The upper part of the potash deposit along with the overlying marl, halite, clay, anhydrite, gypsum and carbonate beds of the transitional series is left un-mined to form a water-protective barrier above the mine. The average thickness of the impermeable strata is 70– 90 m. Insolubles are present in the ore succession, mostly as thin centimetre-scale parting seams composed of clay and anhydrite. The 1–2 m thick carbonate clay layer (referred to as “Marker Clay”) located in the underlying rock salt, some 20 m below sylvinite zone, is the most stable stratigraphic marker at the Upper Kama deposit.

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Most of the historically mined beds have very gentle dips of from 0-4°, but folds do occur, influencing continuity of strata, as do occasional cavities and numerous barren zones (E). For example, folds in bed V have been found between 2-9 m in height, with a width of 8-30 m and length of 50-150 m.

The salt roof to the ore zone, averaging about 25 m, is a sometimes entirely sub-eroded. In its place is an alternating sequence of originally existing rocksalt, now mostly sub-eroded, and claystone, which changes substantially in thickness (0-80 m). This then passes up to the upper Kungur member, a lime-sand and clay-sand stratum, which is about 25 m thick. Within the mined potash beds, small quantities of trapped brines occur frequently, and there are locally significant quantities of methane and hydrogen. There are also brine-filled poorly documented disturbances in the uppermost portions of the saline formations, the watery residues from former poorly-controlled long-term solution mining of rock salt in the Soviet era (see Salty Matters). The patchy distribution of highest-grade ore and abrupt lateral transitions, are reflective of the shallow nature of the ore zone across the district, so that controlling water entry and preventing or minimising salt-karst related collapse are ongoing problems.

There are major zones of ore impoverishment in the Kama deposit, and the two most common styles are illustrated in K. Likely they formed in; 1) Regions of the basin that were structurally higher during or soon after the potash deposition or perhaps located in zones that were more severely leached when the basin was reflooded, or 2), Areas where there has been later fault or karst-related fluid movement, allowing intruding formation waters to enter the deposit and leach the potash, replacing it with halite. In these barren zones the bedding planes are often missing, and the structure is that of recrystallised salt similar to the salt horses of New Mexico and Carlsbad. Sylvinite is thought to be richer in the areas of the deposit where there was no syndepositional subsidence (or there was even a slight upwarping), and less rich where settling (or downwarping) occurred during deposition. ˆ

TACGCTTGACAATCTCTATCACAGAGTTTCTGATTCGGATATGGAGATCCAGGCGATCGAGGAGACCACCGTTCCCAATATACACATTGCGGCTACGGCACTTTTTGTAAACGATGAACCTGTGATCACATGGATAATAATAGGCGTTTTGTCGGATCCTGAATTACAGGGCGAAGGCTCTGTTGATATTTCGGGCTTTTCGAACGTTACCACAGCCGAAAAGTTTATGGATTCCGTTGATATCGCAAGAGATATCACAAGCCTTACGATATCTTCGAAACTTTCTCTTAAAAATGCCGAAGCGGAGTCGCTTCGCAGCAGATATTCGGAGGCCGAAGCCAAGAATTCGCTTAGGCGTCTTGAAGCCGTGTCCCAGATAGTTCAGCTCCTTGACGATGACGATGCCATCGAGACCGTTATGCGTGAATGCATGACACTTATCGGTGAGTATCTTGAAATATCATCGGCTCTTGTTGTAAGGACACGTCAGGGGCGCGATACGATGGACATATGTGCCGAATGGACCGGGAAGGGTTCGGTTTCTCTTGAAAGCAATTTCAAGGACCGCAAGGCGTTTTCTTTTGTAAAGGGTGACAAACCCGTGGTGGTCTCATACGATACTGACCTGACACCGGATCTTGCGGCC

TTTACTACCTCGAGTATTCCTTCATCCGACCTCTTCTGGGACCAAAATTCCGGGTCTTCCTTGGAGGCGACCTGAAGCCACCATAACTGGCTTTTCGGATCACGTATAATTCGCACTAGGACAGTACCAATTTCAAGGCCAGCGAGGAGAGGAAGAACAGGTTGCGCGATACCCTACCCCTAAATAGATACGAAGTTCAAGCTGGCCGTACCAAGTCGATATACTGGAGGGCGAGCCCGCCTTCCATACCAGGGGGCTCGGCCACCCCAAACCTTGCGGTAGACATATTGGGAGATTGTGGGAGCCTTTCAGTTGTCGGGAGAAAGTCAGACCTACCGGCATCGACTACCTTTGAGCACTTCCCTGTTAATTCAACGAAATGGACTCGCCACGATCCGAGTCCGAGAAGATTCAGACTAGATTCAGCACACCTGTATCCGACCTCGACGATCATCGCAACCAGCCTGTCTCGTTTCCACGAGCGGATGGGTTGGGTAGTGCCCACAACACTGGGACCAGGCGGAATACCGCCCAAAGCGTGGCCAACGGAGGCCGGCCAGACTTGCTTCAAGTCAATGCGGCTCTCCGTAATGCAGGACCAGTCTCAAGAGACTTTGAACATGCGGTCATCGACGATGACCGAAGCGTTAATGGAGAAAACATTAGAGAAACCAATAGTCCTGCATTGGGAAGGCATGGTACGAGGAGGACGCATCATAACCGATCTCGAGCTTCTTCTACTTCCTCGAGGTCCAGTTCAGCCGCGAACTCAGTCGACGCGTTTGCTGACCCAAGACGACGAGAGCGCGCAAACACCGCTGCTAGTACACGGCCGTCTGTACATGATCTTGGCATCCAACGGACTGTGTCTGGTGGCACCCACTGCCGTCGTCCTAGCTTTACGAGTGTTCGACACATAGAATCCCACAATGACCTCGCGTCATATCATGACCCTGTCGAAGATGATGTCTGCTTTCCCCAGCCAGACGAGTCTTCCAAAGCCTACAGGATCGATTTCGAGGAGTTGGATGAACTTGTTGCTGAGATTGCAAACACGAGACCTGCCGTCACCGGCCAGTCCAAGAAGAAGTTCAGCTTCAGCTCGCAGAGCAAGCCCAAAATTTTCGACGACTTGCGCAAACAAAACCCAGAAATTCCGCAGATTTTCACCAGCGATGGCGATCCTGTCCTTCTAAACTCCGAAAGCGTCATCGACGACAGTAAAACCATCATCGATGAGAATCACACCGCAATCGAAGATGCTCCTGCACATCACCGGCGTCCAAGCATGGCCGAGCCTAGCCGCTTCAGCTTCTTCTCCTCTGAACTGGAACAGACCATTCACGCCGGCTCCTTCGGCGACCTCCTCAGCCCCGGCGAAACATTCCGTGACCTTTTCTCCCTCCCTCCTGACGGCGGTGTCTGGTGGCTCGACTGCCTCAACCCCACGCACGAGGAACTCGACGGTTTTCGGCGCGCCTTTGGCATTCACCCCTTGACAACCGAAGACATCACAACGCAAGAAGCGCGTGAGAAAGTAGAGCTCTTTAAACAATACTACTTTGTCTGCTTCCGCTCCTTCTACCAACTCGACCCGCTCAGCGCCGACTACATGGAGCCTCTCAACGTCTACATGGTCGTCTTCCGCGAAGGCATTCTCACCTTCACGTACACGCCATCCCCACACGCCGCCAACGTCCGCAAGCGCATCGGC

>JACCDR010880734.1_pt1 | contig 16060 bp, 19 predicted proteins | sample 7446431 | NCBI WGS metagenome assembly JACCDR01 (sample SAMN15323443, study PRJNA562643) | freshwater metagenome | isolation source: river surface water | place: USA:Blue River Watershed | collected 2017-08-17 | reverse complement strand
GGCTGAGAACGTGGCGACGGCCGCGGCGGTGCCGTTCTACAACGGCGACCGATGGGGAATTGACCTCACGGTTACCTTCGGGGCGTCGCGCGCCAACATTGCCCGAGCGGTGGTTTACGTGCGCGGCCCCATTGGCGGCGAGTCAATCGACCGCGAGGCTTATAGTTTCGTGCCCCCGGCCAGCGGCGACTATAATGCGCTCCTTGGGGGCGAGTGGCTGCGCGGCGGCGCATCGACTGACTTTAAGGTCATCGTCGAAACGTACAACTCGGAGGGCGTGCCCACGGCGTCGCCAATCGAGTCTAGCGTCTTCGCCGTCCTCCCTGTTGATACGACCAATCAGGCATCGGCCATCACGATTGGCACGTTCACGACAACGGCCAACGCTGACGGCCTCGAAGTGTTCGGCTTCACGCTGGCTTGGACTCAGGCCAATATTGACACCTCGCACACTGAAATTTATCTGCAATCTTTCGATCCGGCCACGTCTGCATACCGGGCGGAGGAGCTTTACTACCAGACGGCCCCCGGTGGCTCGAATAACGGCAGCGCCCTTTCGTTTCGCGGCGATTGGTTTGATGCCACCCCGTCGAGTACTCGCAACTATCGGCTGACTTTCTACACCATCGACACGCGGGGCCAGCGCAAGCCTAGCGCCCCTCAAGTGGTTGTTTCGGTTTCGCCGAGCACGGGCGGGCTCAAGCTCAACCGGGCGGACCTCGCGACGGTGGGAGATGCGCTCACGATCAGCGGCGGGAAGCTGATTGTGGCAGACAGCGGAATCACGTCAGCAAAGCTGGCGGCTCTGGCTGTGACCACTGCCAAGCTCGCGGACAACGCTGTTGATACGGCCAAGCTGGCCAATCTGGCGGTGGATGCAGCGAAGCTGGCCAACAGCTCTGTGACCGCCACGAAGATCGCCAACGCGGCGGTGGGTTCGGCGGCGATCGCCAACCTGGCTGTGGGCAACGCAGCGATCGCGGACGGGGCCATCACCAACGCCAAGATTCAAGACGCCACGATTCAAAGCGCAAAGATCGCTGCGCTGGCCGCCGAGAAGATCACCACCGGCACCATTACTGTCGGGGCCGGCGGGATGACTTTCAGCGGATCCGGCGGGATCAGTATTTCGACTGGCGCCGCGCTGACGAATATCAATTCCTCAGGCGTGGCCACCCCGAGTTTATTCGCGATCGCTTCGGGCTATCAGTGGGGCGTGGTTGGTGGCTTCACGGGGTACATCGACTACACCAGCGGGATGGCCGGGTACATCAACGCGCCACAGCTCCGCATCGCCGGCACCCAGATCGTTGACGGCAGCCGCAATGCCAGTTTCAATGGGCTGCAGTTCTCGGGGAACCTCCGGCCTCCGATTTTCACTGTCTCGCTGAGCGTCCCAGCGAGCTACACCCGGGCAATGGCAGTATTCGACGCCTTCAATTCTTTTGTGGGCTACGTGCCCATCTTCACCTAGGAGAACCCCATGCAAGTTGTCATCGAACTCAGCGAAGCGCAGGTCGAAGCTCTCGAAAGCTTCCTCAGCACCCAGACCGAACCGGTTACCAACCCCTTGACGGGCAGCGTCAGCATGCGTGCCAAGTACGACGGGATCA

The Upper Kama deposit has been subjected to major compressive regional tectonic, gravitational and mining-induced forces. Extensive folding of variable amplitudes and wavelengths is characteristic of evaporite formation of the Upper Kama deposit. Predominantly, tectonic movements in the adjacent orogens governed the folding deformation of the evaporite, so that the main folds in the Upper Kama potash deposit have submeridianal orientations, perpendicular to principal lateral E–W tectonic stress caused by the Uralian Orogen. Locally, a superposition of significant tectonic stress and stress from the faults and numerous uplift structures leads to deformation reorientation or overlapping the deformational structures with different trends. Because of their inherently high plasticity, brittle deformation is not common in the potash zones, but occurs locally when tectonic, gravitational or mine induced stress exceeds the strength of the rock mass.

A number of discrete natural fractures and fracture systems of various scales have been observed, especially in the central part of the Upper Kama deposit. Most of these fractures are effectively healed and can be found only in the non-annealed clay–anhydrite layers. Open fractures are encountered mostly in the sylvinite–carnallite zone. They usually develop with meridional and NW–SE direction. The most intense deformations are seen in the carnallite zone, where very steep folding, tectonic brecciation and blocks of interbed rock salt are present.ˆ